The triangle of the title is formed by poor college student Durval (Carlo Mossy), an unemployed guy who finds his way in life by working for Werner, a rich businessman (José Augusto Branco) who's attracted to Durval and has an affair with him; while Susana (Leila Santos) is the one who Werner shows to everybody as his wife. Things get complicated when Durval and Susana get involved, with the guy thinking he's in love with her, and in his naivety he thinks he can exclude Werner out of the equation forgetting that he depends of the other man to live his dream of fancy cars, paid apartment and luxury. And worst: it turns out that Werner has plans to marry the girl, and it's not only because of the convenience, he also thinks he's in love with her. I guess everyone can see tragedy coming a mile away...
Above all, the story is involving despite omitting what goes on between both guys and displaying more of the intimacy between the young heterosexual couple. I know, sign of times. But I know a lot of people will be disappointed by this lack of honesty and openness in the film. Thankfully, José Augusto Branco is such a good actor that his nuanced performance as a gay man managed to overcome the lack of dynamism between his character and Durval. I won't even bother mentioning about the rest of the cast, all I can say is that they were really dull. José Wilker, as Durval's friend, in one of his earliest roles, comes off as a fine presence and manages to do some good. What do I learned from it? Well, relationships are flawed, frail, most of the time people are used because of interests, their money and their appearance, and that whole "love's all that matters and money can't buy love" is pure crap. We need them both but that doesn't mean they come hand in hand. Fassbinder did it better ("Fox and his Friends" for instance) but this one, for a first time director, is quite watchable. 7/10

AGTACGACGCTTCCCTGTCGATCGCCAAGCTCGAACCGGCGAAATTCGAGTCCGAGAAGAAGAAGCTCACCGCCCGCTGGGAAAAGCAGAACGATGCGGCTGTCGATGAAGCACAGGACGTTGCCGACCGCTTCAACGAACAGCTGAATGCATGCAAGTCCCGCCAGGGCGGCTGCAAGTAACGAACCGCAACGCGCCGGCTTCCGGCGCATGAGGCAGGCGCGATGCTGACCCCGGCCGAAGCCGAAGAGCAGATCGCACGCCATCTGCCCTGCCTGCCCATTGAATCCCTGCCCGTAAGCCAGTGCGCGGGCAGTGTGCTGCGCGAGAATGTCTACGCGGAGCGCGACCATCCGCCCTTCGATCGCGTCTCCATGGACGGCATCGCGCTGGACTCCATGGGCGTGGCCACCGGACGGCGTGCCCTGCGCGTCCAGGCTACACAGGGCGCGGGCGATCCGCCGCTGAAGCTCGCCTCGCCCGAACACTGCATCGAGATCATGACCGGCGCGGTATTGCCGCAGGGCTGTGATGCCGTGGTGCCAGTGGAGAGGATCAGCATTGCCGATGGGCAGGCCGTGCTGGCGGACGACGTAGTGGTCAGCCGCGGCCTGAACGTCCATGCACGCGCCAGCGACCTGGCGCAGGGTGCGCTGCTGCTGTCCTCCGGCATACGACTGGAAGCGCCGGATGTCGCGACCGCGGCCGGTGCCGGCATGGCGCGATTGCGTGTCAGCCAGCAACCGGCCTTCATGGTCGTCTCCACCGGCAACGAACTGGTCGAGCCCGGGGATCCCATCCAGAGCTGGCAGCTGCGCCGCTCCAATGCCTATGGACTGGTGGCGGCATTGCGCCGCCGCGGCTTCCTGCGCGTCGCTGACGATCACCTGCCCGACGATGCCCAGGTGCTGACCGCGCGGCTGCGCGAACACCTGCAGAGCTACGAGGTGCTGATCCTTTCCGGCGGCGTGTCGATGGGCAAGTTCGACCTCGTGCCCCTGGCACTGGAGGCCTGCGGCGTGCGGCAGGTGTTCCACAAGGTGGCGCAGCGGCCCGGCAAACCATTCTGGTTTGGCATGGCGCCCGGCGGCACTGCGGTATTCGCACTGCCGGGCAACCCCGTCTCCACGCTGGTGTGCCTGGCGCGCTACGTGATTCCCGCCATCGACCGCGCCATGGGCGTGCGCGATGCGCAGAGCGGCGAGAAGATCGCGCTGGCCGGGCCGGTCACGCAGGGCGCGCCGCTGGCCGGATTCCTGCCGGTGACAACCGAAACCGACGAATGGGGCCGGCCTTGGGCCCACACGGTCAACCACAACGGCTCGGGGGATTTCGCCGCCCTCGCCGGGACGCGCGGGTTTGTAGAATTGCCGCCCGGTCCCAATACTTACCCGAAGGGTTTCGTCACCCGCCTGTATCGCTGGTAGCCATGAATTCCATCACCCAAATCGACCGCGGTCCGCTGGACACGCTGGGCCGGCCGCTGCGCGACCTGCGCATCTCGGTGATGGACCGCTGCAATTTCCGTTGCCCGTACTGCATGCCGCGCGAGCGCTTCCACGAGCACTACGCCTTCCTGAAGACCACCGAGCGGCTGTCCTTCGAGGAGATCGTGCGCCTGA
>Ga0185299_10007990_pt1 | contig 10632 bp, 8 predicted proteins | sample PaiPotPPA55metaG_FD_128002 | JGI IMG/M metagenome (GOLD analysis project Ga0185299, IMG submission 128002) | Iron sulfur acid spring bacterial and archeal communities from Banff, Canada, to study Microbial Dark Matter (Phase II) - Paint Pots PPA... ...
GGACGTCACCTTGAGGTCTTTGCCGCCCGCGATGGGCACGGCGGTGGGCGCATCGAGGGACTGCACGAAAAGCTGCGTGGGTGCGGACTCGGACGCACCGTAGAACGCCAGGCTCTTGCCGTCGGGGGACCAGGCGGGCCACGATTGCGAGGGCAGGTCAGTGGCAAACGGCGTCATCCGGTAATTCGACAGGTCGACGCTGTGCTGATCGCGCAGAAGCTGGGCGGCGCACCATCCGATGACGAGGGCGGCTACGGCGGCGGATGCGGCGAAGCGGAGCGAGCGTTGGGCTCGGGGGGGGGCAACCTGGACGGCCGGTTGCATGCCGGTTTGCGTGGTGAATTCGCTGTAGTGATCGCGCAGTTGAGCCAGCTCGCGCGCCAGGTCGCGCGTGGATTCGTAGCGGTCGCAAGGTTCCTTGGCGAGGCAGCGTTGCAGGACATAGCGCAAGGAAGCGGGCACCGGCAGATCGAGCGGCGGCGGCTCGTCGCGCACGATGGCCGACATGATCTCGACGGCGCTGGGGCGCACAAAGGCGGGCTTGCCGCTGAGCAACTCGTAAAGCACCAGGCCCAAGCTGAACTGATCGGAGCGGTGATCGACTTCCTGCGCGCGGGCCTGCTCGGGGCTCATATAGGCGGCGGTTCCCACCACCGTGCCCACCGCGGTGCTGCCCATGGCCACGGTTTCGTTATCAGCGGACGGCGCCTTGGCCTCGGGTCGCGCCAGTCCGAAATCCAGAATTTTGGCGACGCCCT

Vincent Who? (2009)
Overcoming the tragedy and building a legacy: the Asian community fights for their civil rights in America
Like the many people interviewed at this documentary's introduction, I didn't know who Vincent Chin was up until very recently, when I stumbled into an Wikipedia entry that caught my attention. A brief summary of the events: Chin was a Chinese worker tragic murdered in Detroit, in 1982, confused as Japanese by two unemployed white autoworkers due to the Anti-Japanese sentiment brought on by the massive competition in the auto industry with oriental companies taking over the business with their efficiency and causing the American business to shut down with loss after loss, firing thousands of people. What angered society at the time was the fact that the perpetrators received fines and no jail time due to technicalities and a lousy perception from the judge who viewed the murder as a manslaughter, with the men simply intending to cause harm but not kill, he didn't considered as a hate crime and that's it. From that, the Asian community gathered in many American states, protesting, forming coalitions and demanding for justice. Sadly, it didn't came but something more powerful rose from it, which helped to avoid more cases like this to take place.